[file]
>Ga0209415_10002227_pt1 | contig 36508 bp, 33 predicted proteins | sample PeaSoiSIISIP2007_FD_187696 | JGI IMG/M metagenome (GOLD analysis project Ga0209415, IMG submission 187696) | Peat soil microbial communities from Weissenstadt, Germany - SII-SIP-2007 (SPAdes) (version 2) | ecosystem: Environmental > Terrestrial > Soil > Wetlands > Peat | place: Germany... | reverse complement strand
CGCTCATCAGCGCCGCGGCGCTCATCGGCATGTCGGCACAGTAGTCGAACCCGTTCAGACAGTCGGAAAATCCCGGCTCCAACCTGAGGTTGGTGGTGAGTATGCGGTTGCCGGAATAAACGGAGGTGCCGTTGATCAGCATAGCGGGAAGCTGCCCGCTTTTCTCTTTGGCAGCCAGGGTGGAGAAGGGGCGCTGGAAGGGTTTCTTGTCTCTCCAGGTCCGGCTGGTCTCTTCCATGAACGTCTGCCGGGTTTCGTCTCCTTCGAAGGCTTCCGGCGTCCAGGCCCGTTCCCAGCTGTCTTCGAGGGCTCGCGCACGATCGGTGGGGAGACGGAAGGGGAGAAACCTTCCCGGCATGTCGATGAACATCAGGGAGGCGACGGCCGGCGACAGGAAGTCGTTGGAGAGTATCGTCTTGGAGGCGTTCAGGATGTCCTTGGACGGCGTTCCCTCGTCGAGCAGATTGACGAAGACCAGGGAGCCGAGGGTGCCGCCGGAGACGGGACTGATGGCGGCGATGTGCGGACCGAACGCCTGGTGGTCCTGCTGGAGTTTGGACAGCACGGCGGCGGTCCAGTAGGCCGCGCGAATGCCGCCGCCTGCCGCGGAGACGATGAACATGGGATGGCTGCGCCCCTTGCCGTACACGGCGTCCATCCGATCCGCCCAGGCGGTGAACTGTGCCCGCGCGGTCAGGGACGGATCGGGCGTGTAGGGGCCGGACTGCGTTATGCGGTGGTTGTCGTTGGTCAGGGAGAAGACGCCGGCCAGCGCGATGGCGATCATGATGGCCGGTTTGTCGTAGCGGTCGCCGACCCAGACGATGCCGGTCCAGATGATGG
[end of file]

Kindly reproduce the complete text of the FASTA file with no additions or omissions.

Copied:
>Ga0209415_10002227_pt1 | contig 36508 bp, 33 predicted proteins | sample PeaSoiSIISIP2007_FD_187696 | JGI IMG/M metagenome (GOLD analysis project Ga0209415, IMG submission 187696) | Peat soil microbial communities from Weissenstadt, Germany - SII-SIP-2007 (SPAdes) (version 2) | ecosystem: Environmental > Terrestrial > Soil > Wetlands > Peat | place: Germany... | reverse complement strand
CGCTCATCAGCGCCGCGGCGCTCATCGGCATGTCGGCACAGTAGTCGAACCCGTTCAGACAGTCGGAAAATCCCGGCTCCAACCTGAGGTTGGTGGTGAGTATGCGGTTGCCGGAATAAACGGAGGTGCCGTTGATCAGCATAGCGGGAAGCTGCCCGCTTTTCTCTTTGGCAGCCAGGGTGGAGAAGGGGCGCTGGAAGGGTTTCTTGTCTCTCCAGGTCCGGCTGGTCTCTTCCATGAACGTCTGCCGGGTTTCGTCTCCTTCGAAGGCTTCCGGCGTCCAGGCCCGTTCCCAGCTGTCTTCGAGGGCTCGCGCACGATCGGTGGGGAGACGGAAGGGGAGAAACCTTCCCGGCATGTCGATGAACATCAGGGAGGCGACGGCCGGCGACAGGAAGTCGTTGGAGAGTATCGTCTTGGAGGCGTTCAGGATGTCCTTGGACGGCGTTCCCTCGTCGAGCAGATTGACGAAGACCAGGGAGCCGAGGGTGCCGCCGGAGACGGGACTGATGGCGGCGATGTGCGGACCGAACGCCTGGTGGTCCTGCTGGAGTTTGGACAGCACGGCGGCGGTCCAGTAGGCCGCGCGAATGCCGCCGCCTGCCGCGGAGACGATGAACATGGGATGGCTGCGCCCCTTGCCGTACACGGCGTCCATCCGATCCGCCCAGGCGGTGAACTGTGCCCGCGCGGTCAGGGACGGATCGGGCGTGTAGGGGCCGGACTGCGTTATGCGGTGGTTGTCGTTGGTCAGGGAGAAGACGCCGGCCAGCGCGATGGCGATCATGATGGCCGGTTTGTCGTAGCGGTCGCCGACCCAGACGATGCCGGTCCAGATGATGG